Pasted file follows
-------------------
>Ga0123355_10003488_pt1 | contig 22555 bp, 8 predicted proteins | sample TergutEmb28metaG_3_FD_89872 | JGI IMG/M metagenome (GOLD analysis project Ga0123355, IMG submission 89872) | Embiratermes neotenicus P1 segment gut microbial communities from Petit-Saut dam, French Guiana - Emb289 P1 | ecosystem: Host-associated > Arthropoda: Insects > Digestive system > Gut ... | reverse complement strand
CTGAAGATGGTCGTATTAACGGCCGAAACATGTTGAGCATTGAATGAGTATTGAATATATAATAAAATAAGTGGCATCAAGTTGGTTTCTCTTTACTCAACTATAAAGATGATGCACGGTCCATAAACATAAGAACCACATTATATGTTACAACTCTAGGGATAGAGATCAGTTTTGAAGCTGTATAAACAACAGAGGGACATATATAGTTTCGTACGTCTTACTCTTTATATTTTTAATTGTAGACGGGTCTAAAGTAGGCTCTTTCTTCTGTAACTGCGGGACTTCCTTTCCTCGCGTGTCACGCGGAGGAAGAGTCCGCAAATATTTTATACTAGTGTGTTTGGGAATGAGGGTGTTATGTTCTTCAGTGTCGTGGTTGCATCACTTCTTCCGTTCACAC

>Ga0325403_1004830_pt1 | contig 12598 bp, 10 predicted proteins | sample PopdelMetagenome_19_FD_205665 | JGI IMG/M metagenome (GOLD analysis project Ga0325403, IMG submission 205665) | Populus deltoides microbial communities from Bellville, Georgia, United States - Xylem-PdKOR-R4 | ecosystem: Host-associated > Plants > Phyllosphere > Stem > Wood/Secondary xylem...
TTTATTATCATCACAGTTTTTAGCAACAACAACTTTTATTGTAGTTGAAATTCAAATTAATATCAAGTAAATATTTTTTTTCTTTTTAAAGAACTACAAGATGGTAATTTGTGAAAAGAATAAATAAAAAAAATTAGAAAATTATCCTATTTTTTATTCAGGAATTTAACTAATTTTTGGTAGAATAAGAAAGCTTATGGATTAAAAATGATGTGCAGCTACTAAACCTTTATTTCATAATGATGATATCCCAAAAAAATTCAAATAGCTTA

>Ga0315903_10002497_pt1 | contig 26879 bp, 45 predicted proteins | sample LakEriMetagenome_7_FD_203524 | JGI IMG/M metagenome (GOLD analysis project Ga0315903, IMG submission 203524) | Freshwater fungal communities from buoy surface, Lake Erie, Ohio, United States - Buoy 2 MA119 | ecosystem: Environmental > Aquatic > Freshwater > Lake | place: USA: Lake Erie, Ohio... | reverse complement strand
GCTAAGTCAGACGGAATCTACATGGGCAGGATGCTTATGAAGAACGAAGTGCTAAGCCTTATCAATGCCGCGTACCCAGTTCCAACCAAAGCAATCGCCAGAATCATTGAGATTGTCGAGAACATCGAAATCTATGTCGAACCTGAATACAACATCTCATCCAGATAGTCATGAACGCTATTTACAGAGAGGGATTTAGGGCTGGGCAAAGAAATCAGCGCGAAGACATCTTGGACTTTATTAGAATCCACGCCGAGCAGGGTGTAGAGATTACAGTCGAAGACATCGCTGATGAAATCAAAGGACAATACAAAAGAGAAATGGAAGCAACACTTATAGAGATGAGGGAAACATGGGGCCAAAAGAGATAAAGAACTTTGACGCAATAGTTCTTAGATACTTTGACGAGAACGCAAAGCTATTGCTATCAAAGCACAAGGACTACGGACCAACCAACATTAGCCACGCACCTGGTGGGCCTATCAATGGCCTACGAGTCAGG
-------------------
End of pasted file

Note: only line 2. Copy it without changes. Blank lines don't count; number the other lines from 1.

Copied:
CTGAAGATGGTCGTATTAACGGCCGAAACATGTTGAGCATTGAATGAGTATTGAATATATAATAAAATAAGTGGCATCAAGTTGGTTTCTCTTTACTCAACTATAAAGATGATGCACGGTCCATAAACATAAGAACCACATTATATGTTACAACTCTAGGGATAGAGATCAGTTTTGAAGCTGTATAAACAACAGAGGGACATATATAGTTTCGTACGTCTTACTCTTTATATTTTTAATTGTAGACGGGTCTAAAGTAGGCTCTTTCTTCTGTAACTGCGGGACTTCCTTTCCTCGCGTGTCACGCGGAGGAAGAGTCCGCAAATATTTTATACTAGTGTGTTTGGGAATGAGGGTGTTATGTTCTTCAGTGTCGTGGTTGCATCACTTCTTCCGTTCACAC